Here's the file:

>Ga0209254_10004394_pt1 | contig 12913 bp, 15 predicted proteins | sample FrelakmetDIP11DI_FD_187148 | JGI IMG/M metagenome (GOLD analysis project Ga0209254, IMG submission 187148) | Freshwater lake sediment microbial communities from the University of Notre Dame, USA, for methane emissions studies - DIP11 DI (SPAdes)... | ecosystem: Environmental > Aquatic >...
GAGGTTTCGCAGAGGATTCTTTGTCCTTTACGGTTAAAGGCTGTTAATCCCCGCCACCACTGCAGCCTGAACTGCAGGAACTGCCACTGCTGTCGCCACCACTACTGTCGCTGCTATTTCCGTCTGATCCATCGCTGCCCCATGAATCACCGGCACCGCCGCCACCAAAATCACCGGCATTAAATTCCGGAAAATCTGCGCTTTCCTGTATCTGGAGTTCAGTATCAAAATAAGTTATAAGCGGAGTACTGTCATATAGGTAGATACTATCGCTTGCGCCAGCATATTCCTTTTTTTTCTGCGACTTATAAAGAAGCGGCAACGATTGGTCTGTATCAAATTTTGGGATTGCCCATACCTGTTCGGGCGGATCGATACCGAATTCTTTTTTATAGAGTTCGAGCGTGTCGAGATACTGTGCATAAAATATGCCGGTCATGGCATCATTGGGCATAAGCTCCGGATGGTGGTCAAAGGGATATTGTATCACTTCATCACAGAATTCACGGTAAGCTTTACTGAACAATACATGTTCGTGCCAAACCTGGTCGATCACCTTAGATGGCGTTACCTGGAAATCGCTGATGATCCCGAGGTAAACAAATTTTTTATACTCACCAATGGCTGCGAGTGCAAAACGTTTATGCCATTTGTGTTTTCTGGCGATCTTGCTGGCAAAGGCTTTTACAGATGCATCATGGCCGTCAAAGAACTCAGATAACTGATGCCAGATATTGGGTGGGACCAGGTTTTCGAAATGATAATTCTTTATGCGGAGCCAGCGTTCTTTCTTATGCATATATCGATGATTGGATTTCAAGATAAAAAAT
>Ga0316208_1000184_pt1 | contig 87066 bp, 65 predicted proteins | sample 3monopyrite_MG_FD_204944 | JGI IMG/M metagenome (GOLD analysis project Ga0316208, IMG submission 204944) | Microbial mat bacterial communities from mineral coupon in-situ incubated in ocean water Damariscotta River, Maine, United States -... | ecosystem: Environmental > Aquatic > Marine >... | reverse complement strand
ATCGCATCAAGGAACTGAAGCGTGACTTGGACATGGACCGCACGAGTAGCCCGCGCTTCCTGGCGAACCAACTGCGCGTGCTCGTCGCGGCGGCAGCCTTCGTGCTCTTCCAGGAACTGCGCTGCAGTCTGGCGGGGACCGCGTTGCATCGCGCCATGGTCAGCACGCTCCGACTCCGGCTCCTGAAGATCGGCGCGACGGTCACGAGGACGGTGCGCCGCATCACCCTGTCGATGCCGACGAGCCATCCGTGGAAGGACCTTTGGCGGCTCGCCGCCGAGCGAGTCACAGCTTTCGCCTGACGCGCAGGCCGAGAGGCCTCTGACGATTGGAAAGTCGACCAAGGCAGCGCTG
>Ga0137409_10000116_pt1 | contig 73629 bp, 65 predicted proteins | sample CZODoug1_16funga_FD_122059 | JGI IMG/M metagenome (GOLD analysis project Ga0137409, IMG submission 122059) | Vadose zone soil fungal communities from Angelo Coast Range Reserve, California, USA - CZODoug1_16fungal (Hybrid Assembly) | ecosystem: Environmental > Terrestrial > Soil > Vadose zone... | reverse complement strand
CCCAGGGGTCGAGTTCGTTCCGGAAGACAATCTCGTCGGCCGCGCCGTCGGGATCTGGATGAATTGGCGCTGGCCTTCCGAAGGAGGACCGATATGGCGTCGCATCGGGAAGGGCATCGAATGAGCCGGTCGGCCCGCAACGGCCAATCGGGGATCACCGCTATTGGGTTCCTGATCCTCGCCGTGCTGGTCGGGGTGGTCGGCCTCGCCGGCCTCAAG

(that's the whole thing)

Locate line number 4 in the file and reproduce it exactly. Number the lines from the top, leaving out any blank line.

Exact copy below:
ATCGCATCAAGGAACTGAAGCGTGACTTGGACATGGACCGCACGAGTAGCCCGCGCTTCCTGGCGAACCAACTGCGCGTGCTCGTCGCGGCGGCAGCCTTCGTGCTCTTCCAGGAACTGCGCTGCAGTCTGGCGGGGACCGCGTTGCATCGCGCCATGGTCAGCACGCTCCGACTCCGGCTCCTGAAGATCGGCGCGACGGTCACGAGGACGGTGCGCCGCATCACCCTGTCGATGCCGACGAGCCATCCGTGGAAGGACCTTTGGCGGCTCGCCGCCGAGCGAGTCACAGCTTTCGCCTGACGCGCAGGCCGAGAGGCCTCTGACGATTGGAAAGTCGACCAAGGCAGCGCTG